Cricket Australia Items/news/2012/12/3/khawaja-downplays-test-prospects

Khawaja downplays Test prospects

UPDATED 12 February, 2013 4:00PM AEST | by Adam Lucius, Omnisport 30

Test hopeful Usman Khawaja is refusing to speculate on where he sits in the queue to replace Ricky Ponting after dominating the NSW bowlers in Queensland's Ryobi Cup win on Sunday.

The ex-Test No.3 smacked 85 from 102 balls in a timely knock ahead of a decision on Ponting's successor.

Khawaja will receive another chance to press his claims for a Test recall when he captains the Chairman's XI against Sri Lanka in Canberra this week, but the Bulls opener is trying his best to ignore all the speculation.

"I've been in this situation before and you can either make a meal of things or just go out there and play," he explained.

"I'm pretty confident that selectors already have a fair idea (on who will replace Ponting).

"I think they know who they're going to pick and what they want.

"It's not too much pressure on me. I just need to go out there and just have fun."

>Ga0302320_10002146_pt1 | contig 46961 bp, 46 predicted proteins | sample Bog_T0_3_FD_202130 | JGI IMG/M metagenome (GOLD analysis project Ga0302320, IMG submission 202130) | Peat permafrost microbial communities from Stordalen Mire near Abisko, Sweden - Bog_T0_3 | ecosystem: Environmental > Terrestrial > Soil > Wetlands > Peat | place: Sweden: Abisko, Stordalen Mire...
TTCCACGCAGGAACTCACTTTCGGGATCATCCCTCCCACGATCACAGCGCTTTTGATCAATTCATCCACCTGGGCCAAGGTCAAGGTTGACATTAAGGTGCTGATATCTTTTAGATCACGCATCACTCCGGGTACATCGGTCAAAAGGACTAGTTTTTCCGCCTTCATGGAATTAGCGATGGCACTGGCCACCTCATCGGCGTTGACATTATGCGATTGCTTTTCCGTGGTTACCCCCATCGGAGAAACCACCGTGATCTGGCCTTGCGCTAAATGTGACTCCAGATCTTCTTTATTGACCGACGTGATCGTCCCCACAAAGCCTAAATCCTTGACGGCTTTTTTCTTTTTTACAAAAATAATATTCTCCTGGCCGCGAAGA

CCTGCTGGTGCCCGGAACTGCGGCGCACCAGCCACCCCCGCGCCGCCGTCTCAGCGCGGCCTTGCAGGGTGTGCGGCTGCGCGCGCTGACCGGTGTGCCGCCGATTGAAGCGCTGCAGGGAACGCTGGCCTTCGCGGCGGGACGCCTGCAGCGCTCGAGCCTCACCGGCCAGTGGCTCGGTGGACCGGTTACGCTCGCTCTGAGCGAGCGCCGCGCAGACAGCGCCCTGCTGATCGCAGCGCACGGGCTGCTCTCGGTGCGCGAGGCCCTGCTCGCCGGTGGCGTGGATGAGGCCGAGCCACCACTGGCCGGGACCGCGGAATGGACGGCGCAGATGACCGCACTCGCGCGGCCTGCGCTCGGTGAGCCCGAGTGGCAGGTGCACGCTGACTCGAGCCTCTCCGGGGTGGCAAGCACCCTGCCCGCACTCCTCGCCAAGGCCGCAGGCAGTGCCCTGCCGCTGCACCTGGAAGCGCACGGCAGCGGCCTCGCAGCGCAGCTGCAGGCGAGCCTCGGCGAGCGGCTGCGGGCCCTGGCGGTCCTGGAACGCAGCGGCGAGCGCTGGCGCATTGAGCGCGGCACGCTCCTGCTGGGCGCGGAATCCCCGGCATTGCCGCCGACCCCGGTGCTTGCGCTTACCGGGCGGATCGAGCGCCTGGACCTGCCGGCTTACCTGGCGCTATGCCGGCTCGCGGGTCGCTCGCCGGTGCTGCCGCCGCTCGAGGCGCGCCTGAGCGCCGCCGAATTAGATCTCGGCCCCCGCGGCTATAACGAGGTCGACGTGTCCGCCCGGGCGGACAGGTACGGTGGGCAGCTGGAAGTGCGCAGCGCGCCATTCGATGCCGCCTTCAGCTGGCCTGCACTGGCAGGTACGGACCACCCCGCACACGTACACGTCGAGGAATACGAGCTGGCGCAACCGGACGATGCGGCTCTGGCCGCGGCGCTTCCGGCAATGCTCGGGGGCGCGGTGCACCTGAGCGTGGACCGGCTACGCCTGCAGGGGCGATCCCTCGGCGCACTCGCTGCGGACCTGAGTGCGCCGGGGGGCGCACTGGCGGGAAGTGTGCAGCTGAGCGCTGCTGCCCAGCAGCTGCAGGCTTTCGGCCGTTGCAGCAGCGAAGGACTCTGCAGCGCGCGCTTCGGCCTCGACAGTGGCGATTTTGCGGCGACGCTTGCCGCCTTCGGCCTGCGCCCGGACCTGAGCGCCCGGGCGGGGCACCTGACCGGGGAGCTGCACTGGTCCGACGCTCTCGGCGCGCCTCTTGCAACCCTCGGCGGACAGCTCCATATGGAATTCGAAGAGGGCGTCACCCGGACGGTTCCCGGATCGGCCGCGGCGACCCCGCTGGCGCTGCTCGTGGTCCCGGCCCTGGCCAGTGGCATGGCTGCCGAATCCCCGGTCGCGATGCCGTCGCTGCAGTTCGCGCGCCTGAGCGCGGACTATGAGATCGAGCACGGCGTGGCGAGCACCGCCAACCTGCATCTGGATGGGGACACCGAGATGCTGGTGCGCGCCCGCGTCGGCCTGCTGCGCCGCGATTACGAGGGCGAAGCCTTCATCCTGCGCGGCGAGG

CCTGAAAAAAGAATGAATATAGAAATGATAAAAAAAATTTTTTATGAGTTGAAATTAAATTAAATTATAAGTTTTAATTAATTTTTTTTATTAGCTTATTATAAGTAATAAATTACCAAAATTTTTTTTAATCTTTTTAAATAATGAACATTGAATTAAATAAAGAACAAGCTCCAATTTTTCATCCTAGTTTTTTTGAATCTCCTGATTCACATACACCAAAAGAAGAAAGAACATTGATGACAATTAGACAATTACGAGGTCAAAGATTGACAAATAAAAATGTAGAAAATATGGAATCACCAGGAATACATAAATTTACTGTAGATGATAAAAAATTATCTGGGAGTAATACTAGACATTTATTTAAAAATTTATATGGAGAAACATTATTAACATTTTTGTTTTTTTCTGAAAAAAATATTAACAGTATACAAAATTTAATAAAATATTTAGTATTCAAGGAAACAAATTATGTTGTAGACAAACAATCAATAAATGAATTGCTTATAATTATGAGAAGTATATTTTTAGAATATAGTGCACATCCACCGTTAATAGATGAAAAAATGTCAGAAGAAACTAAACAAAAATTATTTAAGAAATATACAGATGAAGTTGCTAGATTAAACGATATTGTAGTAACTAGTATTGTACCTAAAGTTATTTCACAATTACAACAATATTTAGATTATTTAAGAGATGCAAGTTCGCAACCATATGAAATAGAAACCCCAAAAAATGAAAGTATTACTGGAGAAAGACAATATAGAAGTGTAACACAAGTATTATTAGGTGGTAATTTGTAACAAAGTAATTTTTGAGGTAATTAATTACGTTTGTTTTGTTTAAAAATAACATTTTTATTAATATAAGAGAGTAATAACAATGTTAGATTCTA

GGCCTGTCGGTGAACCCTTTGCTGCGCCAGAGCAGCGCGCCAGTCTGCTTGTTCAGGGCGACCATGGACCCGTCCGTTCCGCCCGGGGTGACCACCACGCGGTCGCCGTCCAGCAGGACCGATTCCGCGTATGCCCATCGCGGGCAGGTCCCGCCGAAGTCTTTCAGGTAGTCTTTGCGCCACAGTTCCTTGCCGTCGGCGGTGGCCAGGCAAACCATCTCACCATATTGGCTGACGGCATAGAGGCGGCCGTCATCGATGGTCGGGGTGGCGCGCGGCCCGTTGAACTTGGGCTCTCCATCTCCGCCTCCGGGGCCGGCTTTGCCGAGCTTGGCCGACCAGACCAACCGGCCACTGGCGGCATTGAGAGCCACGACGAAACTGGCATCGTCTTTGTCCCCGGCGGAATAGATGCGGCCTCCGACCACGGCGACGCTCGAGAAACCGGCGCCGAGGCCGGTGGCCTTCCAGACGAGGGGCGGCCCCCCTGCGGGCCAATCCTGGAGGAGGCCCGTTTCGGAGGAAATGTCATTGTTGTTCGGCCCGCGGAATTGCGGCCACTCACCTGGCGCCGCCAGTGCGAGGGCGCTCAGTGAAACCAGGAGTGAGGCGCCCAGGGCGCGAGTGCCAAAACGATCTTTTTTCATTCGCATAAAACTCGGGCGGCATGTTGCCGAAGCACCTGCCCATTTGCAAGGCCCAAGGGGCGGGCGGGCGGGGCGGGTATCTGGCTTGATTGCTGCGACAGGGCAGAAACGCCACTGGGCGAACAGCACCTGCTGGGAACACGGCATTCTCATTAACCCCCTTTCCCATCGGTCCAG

Khawaja felt his career stalling at NSW but has found a new lease of life in Queensland under coach and former Test batsman Darren Lehmann.

He credits Lehmann's uncomplicated approach to the game for clearing his mind and freeing the way for a run-laden start to the season.

"I'm playing with a bit more freedom. It's a bit of a different approach, but everything else is pretty similar," Khawaja explained.

"He (Lehmann) talks to you and he keeps things really simple."

Khawaja's knock enabled Queensland to reach 292 from their 50 overs at Manuka Oval - and they always had the Blues on the back foot during the ensuing run chase.

But an unlikely 81-run partnership between Ben Rohrer (80) and tailender Josh Lalor (26) handed the Blues a late lifeline.

Once that partnership was broken, the Bulls quickly wrapped up the NSW innings for 262.

Rohrer said: "We were in the box seat at one stage. It was definitely a winnable game.

"It was just disappointing to lose so many wickets early and not have a bank of wickets for the last 10 overs.

"If we had, we might have got home."

The opinions expressed here are the views of the writer and do not necessarily reflect the views and opinions of Cricket Australia

First Posted 03 December, 2012 7:00AM AEST

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